Dawid Malan column: Place in T20 World Cup squad far from secure
"I have picked little things up from watching Ben Stokes doing range hitting in training and seeing how I can adapt that to my game. I always want to learn"
Last Updated: 12/02/20 4:59pm
Dawid Malan's T20I average is stellar - but he says a place in England's T20 World Cup squad this autumn is far from certain...
I said in this column last week that I couldn't really have done much more in my T20 chances so far than average over 57 and have a strike rate over 150.
But you know that when you come in for rested players that you shouldn't just expect to play next time around as the guys you have stepped in for have done nothing wrong.
DAWID MALAN'S T20I RECORD
- Matches: 9
- Runs: 458
- Hundreds: 1
- Fifties: 5
- Average: 57.25
- Strike rate: 156.31
Those players deserve to come back in - you don't want a scenario where they fear being rested.
There has been a lot of talk about T20 now being England's white-ball priority as we head towards the World Cup at the end of the year and that they are going to play their best team going forward.
The fact I am in this squad and competing for a place is nice but there are nine T20s between now and that World Cup so there is plenty of time for things to change.
It's probably a bit early for me to think I am going to be part of it, so I just need to take every opportunity to keep my name in the hat.
Hitting the accelerator
I am obviously happy with what I have done in my nine games so far and I think I would say a large part of what I have achieved is down to mindset.
Before England played this brand of white-ball cricket it was almost acceptable to get 150 or 160 as a team, you would generally win the game with that sort of score, even if it was close.
But now 180, 190, 200 are normal and where there used to be times where you would take your foot off the accelerator, now you need to keep your foot down. Keep looking to score. Turn what could be a 10-run over, into an 18, 19-run over.
I have enjoyed that challenge, while I have also expanded my game with different shots. It doesn't matter how old you are, you still want, and still need, to improve.
I have picked little things up from watching Ben Stokes, who is back for this series, doing range hitting in training and seeing how I can adapt that to my game. I always want to learn.
If I do play against South Africa, I would be happy to bat anywhere, it just depends on what places are available.
Jos Buttler has moved up to opening the batting and has been unbelievable for England and in the IPL doing that so I can't see that changing.
I know that if they go for the same top three or four that they have been going with for the last 18 months or so then I can't expect to play and I will understand that.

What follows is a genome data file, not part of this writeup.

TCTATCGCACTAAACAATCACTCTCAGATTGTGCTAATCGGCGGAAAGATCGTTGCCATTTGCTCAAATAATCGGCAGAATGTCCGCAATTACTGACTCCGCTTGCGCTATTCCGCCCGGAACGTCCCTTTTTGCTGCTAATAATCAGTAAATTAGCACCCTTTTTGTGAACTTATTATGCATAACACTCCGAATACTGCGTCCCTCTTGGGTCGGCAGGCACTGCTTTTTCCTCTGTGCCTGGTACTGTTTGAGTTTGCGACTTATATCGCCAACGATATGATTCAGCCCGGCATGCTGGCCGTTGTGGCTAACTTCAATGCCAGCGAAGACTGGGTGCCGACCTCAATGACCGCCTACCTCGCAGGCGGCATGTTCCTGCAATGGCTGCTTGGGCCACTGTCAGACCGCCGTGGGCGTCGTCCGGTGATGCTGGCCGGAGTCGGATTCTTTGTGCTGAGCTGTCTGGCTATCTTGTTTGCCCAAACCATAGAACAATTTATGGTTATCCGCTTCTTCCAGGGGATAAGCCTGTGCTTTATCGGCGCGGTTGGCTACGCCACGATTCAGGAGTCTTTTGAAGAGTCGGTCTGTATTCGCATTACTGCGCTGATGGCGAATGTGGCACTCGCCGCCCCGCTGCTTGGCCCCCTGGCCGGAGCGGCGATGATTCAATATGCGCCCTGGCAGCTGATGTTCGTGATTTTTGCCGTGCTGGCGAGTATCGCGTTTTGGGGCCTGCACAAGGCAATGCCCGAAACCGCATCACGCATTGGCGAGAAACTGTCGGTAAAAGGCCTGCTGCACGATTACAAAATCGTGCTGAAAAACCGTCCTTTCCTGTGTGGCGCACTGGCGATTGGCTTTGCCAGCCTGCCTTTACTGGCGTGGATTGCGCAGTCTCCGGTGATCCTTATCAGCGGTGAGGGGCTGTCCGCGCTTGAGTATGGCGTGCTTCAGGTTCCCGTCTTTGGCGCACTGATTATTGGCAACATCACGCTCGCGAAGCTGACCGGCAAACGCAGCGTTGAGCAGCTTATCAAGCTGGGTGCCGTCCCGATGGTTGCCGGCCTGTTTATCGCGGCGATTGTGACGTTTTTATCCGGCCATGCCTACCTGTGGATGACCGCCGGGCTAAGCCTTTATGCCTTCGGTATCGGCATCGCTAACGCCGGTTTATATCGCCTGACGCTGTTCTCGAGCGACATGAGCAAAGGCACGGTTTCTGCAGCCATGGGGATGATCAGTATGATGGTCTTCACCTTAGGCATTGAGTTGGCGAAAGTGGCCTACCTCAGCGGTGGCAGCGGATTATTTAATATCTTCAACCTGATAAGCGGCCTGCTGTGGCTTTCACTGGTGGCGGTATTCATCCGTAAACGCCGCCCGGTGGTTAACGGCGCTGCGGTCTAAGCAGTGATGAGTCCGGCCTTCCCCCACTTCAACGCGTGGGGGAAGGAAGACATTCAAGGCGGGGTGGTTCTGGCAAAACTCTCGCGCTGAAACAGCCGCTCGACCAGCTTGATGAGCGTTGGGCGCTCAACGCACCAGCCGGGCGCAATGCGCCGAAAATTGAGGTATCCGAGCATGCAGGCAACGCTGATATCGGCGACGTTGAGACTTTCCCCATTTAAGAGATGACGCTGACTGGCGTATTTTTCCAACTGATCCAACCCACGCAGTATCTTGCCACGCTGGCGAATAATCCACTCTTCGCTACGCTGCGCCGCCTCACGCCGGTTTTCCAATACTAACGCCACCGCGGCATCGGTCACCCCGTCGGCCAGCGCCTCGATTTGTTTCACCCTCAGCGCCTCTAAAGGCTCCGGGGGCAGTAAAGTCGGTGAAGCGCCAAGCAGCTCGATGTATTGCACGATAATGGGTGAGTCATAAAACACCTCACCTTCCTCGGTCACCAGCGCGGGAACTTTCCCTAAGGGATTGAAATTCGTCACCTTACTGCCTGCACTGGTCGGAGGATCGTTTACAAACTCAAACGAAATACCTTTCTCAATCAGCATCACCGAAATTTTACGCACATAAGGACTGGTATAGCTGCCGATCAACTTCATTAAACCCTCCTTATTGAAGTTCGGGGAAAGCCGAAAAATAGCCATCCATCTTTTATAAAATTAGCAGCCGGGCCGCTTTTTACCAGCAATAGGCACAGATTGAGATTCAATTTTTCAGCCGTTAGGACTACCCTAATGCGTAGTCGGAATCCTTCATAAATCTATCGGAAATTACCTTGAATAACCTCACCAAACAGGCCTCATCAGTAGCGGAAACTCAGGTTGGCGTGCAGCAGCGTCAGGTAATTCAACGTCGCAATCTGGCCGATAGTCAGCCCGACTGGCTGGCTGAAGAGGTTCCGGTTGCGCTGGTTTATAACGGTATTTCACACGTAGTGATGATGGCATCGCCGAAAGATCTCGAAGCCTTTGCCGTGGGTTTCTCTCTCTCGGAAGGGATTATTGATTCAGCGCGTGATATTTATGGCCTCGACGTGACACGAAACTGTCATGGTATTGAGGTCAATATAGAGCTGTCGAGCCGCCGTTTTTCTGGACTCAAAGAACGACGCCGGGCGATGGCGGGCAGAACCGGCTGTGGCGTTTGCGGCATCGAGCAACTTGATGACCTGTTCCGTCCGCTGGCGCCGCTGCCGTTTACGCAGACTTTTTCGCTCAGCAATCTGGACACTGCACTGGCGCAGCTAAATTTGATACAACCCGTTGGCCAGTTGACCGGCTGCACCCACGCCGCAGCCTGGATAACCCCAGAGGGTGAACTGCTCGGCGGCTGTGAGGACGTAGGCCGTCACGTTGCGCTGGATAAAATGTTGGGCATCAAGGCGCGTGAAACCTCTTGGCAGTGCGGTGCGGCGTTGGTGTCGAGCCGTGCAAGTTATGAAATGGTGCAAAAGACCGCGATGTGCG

It's just the way it is. You always want to be playing but other players getting picked ahead of you is the nature of international sport, as it was for me in the one-dayers.
Best era ever
We gave young players opportunities in the ODI series, with Tom Banton, Saqib Mahmood and Matt Parkinson making their debuts. I think they will have learned a hell of a lot.
That will mainly be about the expectation that comes with being an international player. I haven't played a great deal of international cricket but being around it for short periods, I know that dealing with that pressure is the hardest part.
What's great about this England environment is that you are encouraged to be yourself. You are pushed to play your way and play with freedom and I'm sure the new guys relished that.
Obviously the first ODI didn't go our way with South Africa winning by a big margin but there was no big debrief about it in our dressing room afterwards - just an honest view of how we were below the standards we want to set and how we wanted to improve as the series went on.
We did that and got a series draw which means we have not lost a bilateral ODI series since 2017.
This is without doubt the best white-ball era England have ever had. Every single base is covered and there are players pushing from behind, which is really exciting. There are around 20 players competing for places and that's what drives this team on.
DRS and Dale
There was some confusion with DRS on Sunday with South Africa getting their review back and Rassie van der Dussen then getting reprieved - and I have to say we had no idea what was going on!
The fourth umpire came and spoke to us afterwards to explain and there was a little confrontation about it because we were all a little confused, but as long as the guys on the field, mainly Eoin Morgan, knew what was happening, they could accept the decision.
South Africa were a real Test in the ODI series and we know they will be in the T20s as well, especially with Dale Steyn back in their ranks.
I played with him in the Mzansi Super League for Cape Town Blitz and he is a really nice guy. He is a legend of the game with an unbelievable record, but he remains a calm, relaxed person.
AB de Villiers is the same. Having played with him at Middlesex last year, I can say he is one of the best blokes I have ever met in cricket, on and off the field.
I know there have been rumours that he could play in the T20 World Cup and if he did, then both him and Dale will be looking to create some happy World Cup memories before they eventually retire from the game. They have been great servants for South Africa and cricket in general.
AB is not back yet but we know South Africa will be competitive and it will be a really well-contested T20 series. Hopefully we come out on the winning side.
Watch the first T20I between South Africa and England, at Buffalo Park in East London, live on Sky Sports Cricket from 3.30pm on Wednesday.